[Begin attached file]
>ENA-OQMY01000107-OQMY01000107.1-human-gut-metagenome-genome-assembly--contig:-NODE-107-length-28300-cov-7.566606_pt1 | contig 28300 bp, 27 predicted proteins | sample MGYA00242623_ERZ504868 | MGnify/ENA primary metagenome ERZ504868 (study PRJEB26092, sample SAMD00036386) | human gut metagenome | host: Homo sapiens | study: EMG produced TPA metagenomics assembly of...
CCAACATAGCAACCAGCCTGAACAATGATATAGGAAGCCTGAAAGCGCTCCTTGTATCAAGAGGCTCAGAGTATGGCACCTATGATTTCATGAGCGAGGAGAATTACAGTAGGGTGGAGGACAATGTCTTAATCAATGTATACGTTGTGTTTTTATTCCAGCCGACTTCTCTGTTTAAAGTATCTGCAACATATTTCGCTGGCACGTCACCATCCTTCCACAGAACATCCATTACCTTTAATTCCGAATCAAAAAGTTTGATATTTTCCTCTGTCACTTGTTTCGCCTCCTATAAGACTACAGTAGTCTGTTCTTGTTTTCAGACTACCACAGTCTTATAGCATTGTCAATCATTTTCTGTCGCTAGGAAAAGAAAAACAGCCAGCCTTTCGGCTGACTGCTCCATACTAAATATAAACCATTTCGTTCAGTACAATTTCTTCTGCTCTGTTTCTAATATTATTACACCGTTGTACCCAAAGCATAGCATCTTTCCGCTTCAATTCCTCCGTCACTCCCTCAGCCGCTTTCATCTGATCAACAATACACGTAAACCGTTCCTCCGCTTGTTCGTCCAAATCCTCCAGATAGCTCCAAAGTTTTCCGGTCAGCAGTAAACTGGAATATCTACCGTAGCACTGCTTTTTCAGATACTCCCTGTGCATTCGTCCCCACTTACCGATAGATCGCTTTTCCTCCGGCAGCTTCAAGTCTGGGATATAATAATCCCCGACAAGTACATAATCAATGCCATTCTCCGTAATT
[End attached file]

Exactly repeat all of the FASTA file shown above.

>ENA-OQMY01000107-OQMY01000107.1-human-gut-metagenome-genome-assembly--contig:-NODE-107-length-28300-cov-7.566606_pt1 | contig 28300 bp, 27 predicted proteins | sample MGYA00242623_ERZ504868 | MGnify/ENA primary metagenome ERZ504868 (study PRJEB26092, sample SAMD00036386) | human gut metagenome | host: Homo sapiens | study: EMG produced TPA metagenomics assembly of...
CCAACATAGCAACCAGCCTGAACAATGATATAGGAAGCCTGAAAGCGCTCCTTGTATCAAGAGGCTCAGAGTATGGCACCTATGATTTCATGAGCGAGGAGAATTACAGTAGGGTGGAGGACAATGTCTTAATCAATGTATACGTTGTGTTTTTATTCCAGCCGACTTCTCTGTTTAAAGTATCTGCAACATATTTCGCTGGCACGTCACCATCCTTCCACAGAACATCCATTACCTTTAATTCCGAATCAAAAAGTTTGATATTTTCCTCTGTCACTTGTTTCGCCTCCTATAAGACTACAGTAGTCTGTTCTTGTTTTCAGACTACCACAGTCTTATAGCATTGTCAATCATTTTCTGTCGCTAGGAAAAGAAAAACAGCCAGCCTTTCGGCTGACTGCTCCATACTAAATATAAACCATTTCGTTCAGTACAATTTCTTCTGCTCTGTTTCTAATATTATTACACCGTTGTACCCAAAGCATAGCATCTTTCCGCTTCAATTCCTCCGTCACTCCCTCAGCCGCTTTCATCTGATCAACAATACACGTAAACCGTTCCTCCGCTTGTTCGTCCAAATCCTCCAGATAGCTCCAAAGTTTTCCGGTCAGCAGTAAACTGGAATATCTACCGTAGCACTGCTTTTTCAGATACTCCCTGTGCATTCGTCCCCACTTACCGATAGATCGCTTTTCCTCCGGCAGCTTCAAGTCTGGGATATAATAATCCCCGACAAGTACATAATCAATGCCATTCTCCGTAATT